football concussions

Football players on sideline
Jaclyn Driscoll / NPR Illinois 91.9 UIS

A 2015 state law required high schools to develop concussion response procedures to protect student-athletes from further injury, but smaller schools may be at a disadvantage.

Courtesy of Gwen Harrison

Ted Harrison is proud that his son, Malik, plays football for Eastern Illinois University on a full scholarship. But ask Harrison about his son’s history of concussions, and he’s not sure he knows the exact number. He thinks the first one occurred during an afternoon practice early in Malik’s playing career at Springfield High School.

The Harrisons weren't notified by the coaching staff.

“We were alerted by Malik," Harrison says. 

WUIS

The nation's first high school sports governing body to face a class-action concussions lawsuit warns that legal action could result in wealthier schools keeping their football programs and cash-strapped ones eliminating them.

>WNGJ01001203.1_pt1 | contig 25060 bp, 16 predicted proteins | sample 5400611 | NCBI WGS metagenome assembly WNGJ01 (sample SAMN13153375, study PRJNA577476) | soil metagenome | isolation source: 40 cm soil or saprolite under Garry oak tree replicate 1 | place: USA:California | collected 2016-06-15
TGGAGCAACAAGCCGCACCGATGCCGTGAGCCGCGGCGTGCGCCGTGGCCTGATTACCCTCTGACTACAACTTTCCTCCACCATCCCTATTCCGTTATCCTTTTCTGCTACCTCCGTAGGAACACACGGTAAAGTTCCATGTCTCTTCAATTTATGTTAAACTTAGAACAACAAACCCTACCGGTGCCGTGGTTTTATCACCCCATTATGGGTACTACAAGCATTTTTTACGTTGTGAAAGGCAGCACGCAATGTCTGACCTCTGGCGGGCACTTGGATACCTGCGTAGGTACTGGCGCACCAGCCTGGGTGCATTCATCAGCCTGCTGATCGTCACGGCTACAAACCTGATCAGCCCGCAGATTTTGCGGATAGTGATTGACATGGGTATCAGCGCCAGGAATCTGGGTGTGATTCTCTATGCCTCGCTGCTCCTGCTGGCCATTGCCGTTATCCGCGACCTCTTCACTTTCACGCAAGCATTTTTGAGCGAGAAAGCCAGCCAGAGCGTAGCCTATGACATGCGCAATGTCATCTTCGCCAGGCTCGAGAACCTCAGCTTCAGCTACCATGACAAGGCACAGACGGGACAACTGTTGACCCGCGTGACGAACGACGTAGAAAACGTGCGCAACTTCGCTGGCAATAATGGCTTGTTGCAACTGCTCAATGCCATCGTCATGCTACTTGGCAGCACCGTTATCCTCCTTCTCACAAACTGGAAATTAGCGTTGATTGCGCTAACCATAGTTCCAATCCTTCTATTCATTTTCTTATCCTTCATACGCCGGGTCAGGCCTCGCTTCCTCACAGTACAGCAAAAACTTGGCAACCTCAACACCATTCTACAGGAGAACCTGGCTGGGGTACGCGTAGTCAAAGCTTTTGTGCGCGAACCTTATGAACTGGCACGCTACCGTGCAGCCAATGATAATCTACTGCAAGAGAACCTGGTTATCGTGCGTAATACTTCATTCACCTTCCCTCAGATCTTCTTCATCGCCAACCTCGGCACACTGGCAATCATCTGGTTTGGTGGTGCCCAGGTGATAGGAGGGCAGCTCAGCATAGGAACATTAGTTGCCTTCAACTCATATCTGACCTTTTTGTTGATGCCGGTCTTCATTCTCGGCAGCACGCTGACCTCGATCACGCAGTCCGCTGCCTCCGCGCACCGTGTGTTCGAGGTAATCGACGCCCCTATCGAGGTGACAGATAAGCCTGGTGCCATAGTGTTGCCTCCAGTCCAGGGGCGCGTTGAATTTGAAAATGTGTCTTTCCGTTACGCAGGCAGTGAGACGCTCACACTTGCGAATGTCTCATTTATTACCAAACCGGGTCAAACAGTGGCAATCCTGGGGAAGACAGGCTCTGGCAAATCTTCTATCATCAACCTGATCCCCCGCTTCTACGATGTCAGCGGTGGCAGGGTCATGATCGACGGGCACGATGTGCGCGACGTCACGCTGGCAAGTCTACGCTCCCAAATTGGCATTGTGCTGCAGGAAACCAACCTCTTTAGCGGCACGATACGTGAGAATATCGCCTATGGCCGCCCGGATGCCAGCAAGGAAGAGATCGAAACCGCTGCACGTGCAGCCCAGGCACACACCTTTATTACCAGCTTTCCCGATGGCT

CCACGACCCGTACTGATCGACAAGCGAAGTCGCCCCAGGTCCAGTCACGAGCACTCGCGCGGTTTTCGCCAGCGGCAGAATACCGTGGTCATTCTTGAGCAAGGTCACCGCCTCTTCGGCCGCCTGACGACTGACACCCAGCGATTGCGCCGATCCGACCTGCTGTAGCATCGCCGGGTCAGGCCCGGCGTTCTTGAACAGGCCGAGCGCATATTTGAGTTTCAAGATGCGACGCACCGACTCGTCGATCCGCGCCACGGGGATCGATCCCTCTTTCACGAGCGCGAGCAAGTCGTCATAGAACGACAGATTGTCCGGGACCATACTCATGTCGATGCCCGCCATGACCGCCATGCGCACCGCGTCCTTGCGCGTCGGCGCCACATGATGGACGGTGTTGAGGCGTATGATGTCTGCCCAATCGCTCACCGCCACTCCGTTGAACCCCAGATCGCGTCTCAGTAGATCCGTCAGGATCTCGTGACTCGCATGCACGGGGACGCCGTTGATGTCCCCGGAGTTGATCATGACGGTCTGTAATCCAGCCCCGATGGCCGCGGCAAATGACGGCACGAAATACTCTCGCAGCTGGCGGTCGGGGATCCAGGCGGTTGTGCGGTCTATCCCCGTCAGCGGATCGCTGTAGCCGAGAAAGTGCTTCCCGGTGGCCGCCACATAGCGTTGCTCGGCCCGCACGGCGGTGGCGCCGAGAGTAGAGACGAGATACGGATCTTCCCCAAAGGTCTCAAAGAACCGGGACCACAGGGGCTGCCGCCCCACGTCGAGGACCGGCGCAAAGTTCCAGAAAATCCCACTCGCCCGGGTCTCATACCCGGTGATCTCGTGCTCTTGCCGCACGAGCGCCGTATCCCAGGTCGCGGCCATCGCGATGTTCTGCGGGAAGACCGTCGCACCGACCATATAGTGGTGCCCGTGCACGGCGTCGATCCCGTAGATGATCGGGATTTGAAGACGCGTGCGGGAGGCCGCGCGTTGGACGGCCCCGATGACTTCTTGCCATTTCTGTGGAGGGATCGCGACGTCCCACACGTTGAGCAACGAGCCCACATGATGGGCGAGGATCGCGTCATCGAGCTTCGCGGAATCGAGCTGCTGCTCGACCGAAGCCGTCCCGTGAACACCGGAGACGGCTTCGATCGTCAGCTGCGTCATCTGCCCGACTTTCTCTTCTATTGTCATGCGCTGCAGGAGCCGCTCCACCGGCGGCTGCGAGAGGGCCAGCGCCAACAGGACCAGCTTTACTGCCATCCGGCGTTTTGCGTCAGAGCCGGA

Illinois High School Association Director Marty Hickman said in a Friday news conference that court-imposed policies, such as mandating physicians be present at all practices, would be costly.  

Hickman says the result would be that ``the haves are going to continue to have (football) and the have-nots are not going to have it.''  

Coaches in Illinois are required by state law to remove from a game or practice any athlete suspected of suffering a concussion.

But responding quickly after a hard hit isn't enough for a former football player from the Chicago area who now advocates nationwide to prevent injury to still-developing brains.

In the latest report from the WUIS Health Desk, Peter Gray reports on a push for Illinois to follow the NFL and other states in limiting days of full contact football practice.